Carrying on a Legacy
When asked about my dad, Rick McCumber, I would always say, ‘He’s just a workin’ cowboy who turned out to be incredibly talented.’
And there is no truer statement. Those that knew him loved and respected him, and those that didn't missed the opportunity to experience his unique wit, wisdom, and undeniable artistic gift.
Drawing inspiration from a lifetime of cowboyin’, rodeoin’, and his share of all out western wrecks, dad created some of the most authentic cowboy art known to the western world.
It’s taken me quite some time since suddenly and unexpectedly losing him in early 2021, but I have finally caught my breath and want nothing more in the world than to carry on his legacy by offering his art once again.
Now more than ever I recognize his influence in the pieces I create, the business I run, and the parent I am.
I feel overwhelmingly blessed that God set me on a path to build a business that seamlessly allows me pick up where he left off and carry on.
Rick McCumber Collection
"We ain't playin it. We’re livin’ it." - Rick McCumber
When asked about my dad, Rick McCumber, I would always say, ‘He’s just a workin’ cowboy who turned out to be incredibly talented.’ And there is no truer statement. Those that knew him loved and respected him, and those that didn't missed the opportunity to experience his unique wit, wisdom, and undeniable artistic gift.
Dad was raised in the small South Texas ranching community of George West, located in the heart of the Nueces strip, historically known as the Wild Horse Desert. Surrounded by the families and immersed in the history and culture credited with pioneering the legendary longhorn cattle drives of the 1880’s, he spent his formative years working cattle and cowboyin’ alongside men whose fathers and grandfathers had a hand in the transformation of the early Texas horse and cattle industry. I'm sure he didn't know it at the time, but it would be these friendships, memories, and all the truisms that come from a lifetime of cowboyin’ in south Texas that would one day be the inspiration for the art he offered the world.
I too was fortunate enough to grow up on a working ranch in south Texas immersed in that same cowboy culture, listening to the same stories of how it once was. I spent my days in and out of dad’s silversmith shop and under his feet at his sculpting table. From an early age I showed signs of creativity and took an interest in art. Dad recognized that little flicker of a flame within me and stoked it. He would point out balance and movement within works of art and talk about what made it pleasing to the eye. He made me understand the importance of authenticity and craftsmanship, never cutting corners, and how truly precious relationships are. Like dad, I had no idea how those mundane day to day little moments in time would ultimately shape who I became as an artist, mom, wife and friend.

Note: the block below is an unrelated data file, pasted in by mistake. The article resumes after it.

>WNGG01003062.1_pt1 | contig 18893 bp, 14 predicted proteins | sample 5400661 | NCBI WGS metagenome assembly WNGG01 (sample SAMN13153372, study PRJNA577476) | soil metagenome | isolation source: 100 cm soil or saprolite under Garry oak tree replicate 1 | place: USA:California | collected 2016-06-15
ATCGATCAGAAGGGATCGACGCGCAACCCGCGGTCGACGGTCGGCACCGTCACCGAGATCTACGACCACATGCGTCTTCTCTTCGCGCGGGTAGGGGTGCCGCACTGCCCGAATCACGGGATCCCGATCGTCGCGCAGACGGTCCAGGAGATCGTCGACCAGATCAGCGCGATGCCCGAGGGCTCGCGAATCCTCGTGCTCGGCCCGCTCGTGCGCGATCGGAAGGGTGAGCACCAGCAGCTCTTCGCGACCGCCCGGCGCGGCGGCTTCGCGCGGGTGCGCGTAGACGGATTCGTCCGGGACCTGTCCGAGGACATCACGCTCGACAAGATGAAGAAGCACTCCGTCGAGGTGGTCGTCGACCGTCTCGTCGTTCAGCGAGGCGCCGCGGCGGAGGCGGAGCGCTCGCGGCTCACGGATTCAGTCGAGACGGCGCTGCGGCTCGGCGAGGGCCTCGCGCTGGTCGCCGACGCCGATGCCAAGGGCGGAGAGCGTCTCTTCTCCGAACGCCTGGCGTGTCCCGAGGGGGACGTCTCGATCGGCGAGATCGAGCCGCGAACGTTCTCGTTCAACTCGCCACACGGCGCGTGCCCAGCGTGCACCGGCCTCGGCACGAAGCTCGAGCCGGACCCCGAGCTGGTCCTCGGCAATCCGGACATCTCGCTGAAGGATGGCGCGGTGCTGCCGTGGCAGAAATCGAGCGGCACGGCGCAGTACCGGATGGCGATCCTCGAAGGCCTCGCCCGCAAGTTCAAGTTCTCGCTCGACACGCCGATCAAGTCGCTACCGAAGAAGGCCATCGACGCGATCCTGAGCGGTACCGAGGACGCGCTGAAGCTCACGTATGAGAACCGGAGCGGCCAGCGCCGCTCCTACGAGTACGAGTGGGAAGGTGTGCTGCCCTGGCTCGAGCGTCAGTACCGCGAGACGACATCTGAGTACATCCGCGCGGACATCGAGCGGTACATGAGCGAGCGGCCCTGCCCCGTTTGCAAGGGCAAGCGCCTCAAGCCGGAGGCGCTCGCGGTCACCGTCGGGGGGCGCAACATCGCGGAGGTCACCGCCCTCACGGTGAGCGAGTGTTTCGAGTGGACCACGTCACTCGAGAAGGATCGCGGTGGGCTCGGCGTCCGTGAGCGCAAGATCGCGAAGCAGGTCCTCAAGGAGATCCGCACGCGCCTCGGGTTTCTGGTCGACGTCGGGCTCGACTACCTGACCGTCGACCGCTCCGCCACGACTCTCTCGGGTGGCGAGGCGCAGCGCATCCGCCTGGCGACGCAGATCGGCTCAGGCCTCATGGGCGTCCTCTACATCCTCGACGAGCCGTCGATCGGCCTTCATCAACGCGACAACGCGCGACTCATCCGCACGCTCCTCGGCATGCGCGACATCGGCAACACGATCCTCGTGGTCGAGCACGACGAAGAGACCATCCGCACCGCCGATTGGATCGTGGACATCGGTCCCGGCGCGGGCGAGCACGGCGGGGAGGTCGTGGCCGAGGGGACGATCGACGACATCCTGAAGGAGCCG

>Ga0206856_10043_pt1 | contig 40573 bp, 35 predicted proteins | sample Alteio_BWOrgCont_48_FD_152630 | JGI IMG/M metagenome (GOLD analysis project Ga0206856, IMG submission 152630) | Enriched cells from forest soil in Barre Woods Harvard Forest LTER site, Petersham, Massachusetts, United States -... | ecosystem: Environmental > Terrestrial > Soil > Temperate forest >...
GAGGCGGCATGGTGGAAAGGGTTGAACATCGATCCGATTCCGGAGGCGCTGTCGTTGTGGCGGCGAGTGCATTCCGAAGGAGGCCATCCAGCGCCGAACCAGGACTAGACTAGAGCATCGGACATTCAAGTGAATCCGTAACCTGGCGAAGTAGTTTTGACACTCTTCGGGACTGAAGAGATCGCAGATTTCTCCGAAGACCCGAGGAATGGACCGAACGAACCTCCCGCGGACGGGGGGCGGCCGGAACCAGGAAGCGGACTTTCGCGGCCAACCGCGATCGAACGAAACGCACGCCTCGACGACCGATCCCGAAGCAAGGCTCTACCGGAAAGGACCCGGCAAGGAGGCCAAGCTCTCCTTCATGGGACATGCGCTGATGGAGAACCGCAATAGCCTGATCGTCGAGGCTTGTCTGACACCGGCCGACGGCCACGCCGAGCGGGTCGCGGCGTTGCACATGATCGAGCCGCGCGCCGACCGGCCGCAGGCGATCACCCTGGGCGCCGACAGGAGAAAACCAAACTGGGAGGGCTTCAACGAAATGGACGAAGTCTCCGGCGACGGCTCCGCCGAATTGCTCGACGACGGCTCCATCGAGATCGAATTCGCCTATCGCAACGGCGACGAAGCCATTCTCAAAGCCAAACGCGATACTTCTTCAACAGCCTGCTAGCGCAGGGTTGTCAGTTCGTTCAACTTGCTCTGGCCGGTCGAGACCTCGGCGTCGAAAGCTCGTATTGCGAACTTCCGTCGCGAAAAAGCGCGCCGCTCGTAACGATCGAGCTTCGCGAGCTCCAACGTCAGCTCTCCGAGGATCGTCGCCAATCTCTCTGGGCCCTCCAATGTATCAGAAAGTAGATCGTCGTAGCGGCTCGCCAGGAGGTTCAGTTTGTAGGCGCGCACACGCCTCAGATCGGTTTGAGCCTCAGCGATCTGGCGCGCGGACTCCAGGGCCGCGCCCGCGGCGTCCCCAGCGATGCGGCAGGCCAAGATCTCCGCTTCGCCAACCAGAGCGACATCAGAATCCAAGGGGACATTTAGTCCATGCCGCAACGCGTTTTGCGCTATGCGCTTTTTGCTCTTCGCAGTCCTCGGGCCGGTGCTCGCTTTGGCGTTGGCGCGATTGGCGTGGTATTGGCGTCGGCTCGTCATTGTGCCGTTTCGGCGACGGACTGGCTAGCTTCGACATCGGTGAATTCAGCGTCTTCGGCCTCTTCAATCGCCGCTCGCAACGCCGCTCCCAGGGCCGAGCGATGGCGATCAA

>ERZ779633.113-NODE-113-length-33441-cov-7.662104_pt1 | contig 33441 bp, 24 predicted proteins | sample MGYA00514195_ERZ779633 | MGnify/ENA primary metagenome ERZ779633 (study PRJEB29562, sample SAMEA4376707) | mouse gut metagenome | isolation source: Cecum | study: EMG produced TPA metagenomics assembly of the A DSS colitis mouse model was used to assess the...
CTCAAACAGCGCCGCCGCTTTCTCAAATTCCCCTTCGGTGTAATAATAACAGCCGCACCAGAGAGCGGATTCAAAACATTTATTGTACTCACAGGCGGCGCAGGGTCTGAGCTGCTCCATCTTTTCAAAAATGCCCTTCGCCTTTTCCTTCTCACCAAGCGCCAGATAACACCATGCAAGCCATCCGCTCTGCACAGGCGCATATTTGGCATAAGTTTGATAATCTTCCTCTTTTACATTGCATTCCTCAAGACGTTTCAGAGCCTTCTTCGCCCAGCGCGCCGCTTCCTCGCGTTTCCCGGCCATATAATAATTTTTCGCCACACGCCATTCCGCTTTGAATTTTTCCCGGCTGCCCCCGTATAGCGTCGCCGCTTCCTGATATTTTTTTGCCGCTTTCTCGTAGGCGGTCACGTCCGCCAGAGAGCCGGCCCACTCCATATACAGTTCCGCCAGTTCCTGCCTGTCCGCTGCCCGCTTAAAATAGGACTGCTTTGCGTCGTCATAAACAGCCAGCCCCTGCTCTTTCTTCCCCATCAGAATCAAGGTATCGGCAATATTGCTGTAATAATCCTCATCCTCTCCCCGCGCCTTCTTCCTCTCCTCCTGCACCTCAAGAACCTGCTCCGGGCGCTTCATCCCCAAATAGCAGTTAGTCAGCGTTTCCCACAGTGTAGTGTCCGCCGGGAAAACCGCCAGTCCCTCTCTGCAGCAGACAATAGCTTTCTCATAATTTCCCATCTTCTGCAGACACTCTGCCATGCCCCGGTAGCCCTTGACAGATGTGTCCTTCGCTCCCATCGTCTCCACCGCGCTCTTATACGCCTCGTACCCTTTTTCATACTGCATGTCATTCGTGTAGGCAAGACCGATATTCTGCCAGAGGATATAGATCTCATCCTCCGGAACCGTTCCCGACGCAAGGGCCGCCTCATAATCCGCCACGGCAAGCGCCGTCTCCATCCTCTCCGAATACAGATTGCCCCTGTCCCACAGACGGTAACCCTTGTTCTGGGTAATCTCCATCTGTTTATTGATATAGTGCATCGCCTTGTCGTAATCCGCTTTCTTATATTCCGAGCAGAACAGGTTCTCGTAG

In 2013 I decided to make my side-hustle hobby official. I discreetly made a Desert Canary Design social media page and shared it with him, and only him, to get his feedback. To my horror, he shared it with the world, inadvertently kicking me off the proverbial sideline and into business.
Just a few short years later, in 2015, he and mom uprooted from south Texas and moved to Huntsville where we bought a piece of property together and began construction of our family compound. For the last 7 years, the front doors of our shops faced each other and were mere walking distance. I again found myself back in and out of his silversmith shop, and sitting at his sculpting table, but now I was asking his opinion on my pieces, pitching him ideas I had been mulling over, and dreaming up the next big thing.
We walked a trail in the yard from his front door to mine with our daily treks back and forth. Sometimes he would come sit in my shop with some sort of wit and wisdom to share, and some days it was a silent escape from the solitude of running a one-man-show.
When he came home from the NFR trade show in 2020 not feeling well, I never in a million years would have imagined he would be gone within weeks. But that was the reality of it. On January 8, 2021, the day before my baby girl’s first birthday, we suddenly and unexpectedly lost Rick to COVID. For the first time in my life, his shop was empty, still, and silent.
It’s taken me almost three years to gather the strength and composure to tell his story and carry on his legacy through his artwork, but for the first time in a really long time, I can smile and feel joy when reflecting on his memory. To say he was larger than life and rich with friends is quite the understatement. Now more than ever, I recognize the influence he had in exactly who I came to be; the pride I take in continuously striving to perfect the craftsmanship in each and every single piece I touch, staying truly authentic to myself and who I am, but most importantly, showing me every single day that I could build a business that allows me to feed my soul’s creative craving all the while being present in my children’s everyday life.
So many things have changed since we got the call that dad was now in the arms of Jesus, but really, so many things are just the same. My kids spend their days in and out of my shop toting my tools off and leaving doors open, just as I did growing up. His shop is alive and bustling once again, but now it serves as my office and shipping studio. I can't help but wonder what he would think of all the finished pieces out of The Bench Shop that line the walls of what was once his silversmithing and sculpting studio. One thing that I do know for sure, however, there will come a day when I see him again and get to tell him all about it.
Till then, it's nothin’ but hard work and clean livin’.